I am quarantined and cannot leave the assisted living facility, Provident Village, I now call home. No, I have not been diagnosed with coronavirus. But, “out of an abundance of caution,” those of us who live in nursing homes or facilities for senior citizens are told to “shelter in place.”

About two years ago I realized that I had to change my lifestyle. Life was becoming confusing and my heart was doing flip flops. After a series of falls that required the EMS folks to take me to the hospital emergency room, I knew it was time for me to do something different.

Probably nothing I have ever done surprised my children more than when I told them I had decided to move into an assisted living facility. At the same time, they were relieved.

I took that giant step and I have not had a single regret. As a resident, I was allowed to come and go as I pleased until the coronavirus pandemic struck.

Now here I am, quarantined, and not able to be with any of my family or friends. I am on the inside looking out. While I miss those warm hugs from children, grandchildren and friends, being quarantined here is not as unpleasant as you might think.

Like me, you probably never thought you would find yourself in the situation our world is in now. But, we are Americans and we can cope. Our friends, relatives and forefathers fought and died to protect our country. Working together we will survive.

At 82 years old, I cannot build airplanes and ships and do other things like the Rosie Riveters of World War II did, but there are other things I can and will do to fight this crisis.

I can fight the coronavirus by sheltering-in-place, washing my hands frequently, staying away from places where there are more than 10 people and keeping six feet distance between other people and me.

Hospitals are short on beds and supplies. I will be very careful to stay as healthy as possible. If I get sick, I become a part of the problem.

Like others of the brittle-bones age, I will be extra careful not to fall. A fall often means a broken bone for seniors and more work for already overworked medical professionals.

I will exercise. You might think exercising at an assisted living facility while quarantined might be hard to do. It is not. As long as I keep my distance from others, I can walk up and down the halls smiling and saying hello to others without getting within six feet of them.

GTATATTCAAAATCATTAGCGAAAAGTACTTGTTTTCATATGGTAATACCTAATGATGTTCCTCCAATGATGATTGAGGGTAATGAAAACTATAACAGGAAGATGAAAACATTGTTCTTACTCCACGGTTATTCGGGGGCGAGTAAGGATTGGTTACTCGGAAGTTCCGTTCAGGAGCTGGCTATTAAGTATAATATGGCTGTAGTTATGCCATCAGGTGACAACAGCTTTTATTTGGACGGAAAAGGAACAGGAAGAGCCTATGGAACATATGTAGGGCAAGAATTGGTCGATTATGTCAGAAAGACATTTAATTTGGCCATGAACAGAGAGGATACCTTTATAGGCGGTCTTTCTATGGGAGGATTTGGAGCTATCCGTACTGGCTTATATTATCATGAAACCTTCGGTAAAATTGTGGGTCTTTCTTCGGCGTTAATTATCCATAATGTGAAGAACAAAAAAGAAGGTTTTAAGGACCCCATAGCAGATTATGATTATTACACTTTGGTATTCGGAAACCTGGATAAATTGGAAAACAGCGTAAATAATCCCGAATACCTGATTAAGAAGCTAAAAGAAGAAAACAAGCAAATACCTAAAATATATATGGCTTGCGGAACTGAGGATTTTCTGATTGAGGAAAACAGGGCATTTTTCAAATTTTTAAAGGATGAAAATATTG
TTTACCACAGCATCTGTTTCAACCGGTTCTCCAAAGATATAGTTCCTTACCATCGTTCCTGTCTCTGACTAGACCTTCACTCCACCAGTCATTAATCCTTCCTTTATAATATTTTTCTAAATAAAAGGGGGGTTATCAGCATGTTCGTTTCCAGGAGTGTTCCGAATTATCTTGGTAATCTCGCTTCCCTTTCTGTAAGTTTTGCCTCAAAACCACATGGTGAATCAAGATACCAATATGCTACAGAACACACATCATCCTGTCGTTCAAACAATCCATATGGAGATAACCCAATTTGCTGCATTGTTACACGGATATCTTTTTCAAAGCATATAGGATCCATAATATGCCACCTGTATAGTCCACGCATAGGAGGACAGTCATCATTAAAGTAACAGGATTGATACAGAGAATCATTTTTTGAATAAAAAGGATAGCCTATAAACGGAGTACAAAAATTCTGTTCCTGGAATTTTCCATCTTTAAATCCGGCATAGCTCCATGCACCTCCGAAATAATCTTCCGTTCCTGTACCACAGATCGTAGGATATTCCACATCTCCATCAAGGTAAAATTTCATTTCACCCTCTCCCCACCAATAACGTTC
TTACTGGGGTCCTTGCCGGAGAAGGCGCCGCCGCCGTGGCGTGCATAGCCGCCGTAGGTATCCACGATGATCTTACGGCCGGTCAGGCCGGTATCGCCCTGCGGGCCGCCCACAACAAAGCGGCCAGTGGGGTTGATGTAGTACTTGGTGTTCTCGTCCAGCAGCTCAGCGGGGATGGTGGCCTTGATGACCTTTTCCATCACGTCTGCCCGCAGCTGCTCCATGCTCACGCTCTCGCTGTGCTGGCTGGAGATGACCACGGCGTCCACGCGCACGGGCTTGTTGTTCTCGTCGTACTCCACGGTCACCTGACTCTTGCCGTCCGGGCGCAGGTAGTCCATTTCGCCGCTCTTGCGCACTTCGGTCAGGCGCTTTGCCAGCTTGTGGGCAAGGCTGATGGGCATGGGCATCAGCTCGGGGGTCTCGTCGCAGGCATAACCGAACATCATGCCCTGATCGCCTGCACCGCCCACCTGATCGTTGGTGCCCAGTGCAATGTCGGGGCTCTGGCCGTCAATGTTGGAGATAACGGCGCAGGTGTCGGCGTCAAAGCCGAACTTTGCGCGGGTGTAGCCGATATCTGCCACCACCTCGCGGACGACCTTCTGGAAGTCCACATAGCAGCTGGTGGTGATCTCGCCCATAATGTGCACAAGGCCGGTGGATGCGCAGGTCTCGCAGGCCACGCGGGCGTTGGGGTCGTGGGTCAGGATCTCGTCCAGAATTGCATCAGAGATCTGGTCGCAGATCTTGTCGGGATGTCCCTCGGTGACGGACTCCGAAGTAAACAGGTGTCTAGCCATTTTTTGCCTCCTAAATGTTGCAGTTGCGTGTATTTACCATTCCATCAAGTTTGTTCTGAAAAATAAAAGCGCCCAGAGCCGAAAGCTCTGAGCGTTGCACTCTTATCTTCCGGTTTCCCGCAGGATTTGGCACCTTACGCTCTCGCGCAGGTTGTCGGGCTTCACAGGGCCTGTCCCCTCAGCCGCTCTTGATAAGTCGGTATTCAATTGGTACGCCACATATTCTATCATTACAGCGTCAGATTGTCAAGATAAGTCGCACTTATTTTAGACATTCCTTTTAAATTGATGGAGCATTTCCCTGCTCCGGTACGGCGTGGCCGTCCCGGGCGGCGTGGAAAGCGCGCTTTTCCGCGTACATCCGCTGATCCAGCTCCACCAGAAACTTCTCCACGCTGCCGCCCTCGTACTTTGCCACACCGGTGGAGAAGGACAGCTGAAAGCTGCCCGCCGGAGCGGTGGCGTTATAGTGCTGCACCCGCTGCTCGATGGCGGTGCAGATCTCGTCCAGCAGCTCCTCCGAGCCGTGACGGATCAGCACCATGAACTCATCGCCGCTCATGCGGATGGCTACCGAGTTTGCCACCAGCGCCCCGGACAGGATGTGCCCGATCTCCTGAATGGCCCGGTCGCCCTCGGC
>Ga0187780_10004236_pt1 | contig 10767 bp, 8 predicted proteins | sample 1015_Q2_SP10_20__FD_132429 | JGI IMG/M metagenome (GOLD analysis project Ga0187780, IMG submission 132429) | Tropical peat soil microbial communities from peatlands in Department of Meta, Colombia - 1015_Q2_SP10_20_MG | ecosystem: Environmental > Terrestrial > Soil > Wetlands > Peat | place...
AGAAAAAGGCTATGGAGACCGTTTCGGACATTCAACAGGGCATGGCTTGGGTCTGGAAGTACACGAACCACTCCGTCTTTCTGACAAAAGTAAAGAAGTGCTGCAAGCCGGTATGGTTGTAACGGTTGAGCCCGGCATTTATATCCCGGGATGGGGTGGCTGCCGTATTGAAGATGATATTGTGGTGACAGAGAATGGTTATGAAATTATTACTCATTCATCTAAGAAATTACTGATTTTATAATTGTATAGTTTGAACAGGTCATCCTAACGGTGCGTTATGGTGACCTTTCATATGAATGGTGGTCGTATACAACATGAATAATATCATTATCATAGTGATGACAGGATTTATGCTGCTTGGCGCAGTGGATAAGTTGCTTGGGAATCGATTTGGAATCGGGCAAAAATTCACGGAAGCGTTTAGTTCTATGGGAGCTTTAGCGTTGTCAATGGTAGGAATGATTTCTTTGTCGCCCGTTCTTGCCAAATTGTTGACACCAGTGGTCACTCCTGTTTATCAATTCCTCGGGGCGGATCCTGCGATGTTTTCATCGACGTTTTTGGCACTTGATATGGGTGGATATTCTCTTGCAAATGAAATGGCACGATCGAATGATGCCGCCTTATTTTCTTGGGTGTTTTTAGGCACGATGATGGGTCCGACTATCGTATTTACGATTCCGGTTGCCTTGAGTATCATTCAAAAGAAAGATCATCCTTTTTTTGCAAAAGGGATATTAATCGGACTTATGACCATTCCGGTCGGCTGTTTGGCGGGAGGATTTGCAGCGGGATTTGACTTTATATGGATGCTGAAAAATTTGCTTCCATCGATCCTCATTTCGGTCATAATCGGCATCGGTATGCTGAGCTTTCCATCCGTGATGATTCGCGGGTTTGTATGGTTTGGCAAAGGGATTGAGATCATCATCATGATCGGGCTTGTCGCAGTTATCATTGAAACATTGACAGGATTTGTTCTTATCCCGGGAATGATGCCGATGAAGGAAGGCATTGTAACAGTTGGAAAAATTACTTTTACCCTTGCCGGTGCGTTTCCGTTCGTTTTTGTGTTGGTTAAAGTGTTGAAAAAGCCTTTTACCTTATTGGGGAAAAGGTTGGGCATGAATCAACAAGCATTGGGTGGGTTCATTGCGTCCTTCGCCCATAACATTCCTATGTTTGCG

Or, I can turn on my television or computer and find a bend-and-stretch program that I can do standing beside or sitting in a chair.

I can be accepting of change. Since we must keep our distance from one another, residents are eating in our rooms. There is not enough space for all of us to keep our social distance to eat in the dining room together.

Last week there was a big change in how my family celebrated my birthday. Some made a sign saying “Happy Birthday Grandmother” and stood outside of Provident Village’s front door while they sang.

It was one of my best birthday parties ever and one I will never forget.

I can do things for others to help them fight loneliness and depression while we are quarantined. Before my health started going downhill, I would have carried food and left it at their door. Those days are gone, but I can telephone them and chat for a while.

There are some things I will not do. I will not complain. Here at Provident Village during our new-normal, meals may be delivered later than scheduled. My iced tea may be sweetened when I like it unsweetened. Things like that are totally insignificant.

I will not let myself get depressed by watching the news all day. Twice each day is enough. Otherwise, I will turn off my television or I will watch programs that are uplifting and sing along with happy songs.

The aides and nurses may not answer my call button as quickly as I wish they would. But I will remember that other residents may need help more than I do.

And I will remember that our health care workers are real heroes. They are on the front lines, risking their lives, as we go through uncharted territory.

Most of all, I will pray for them, pray for you, pray for all people around the globe and pray for myself..

May God bless us one and all.

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Marguerite Cline is a retired superintendent of Cherokee County schools and a former mayor of Waleska.

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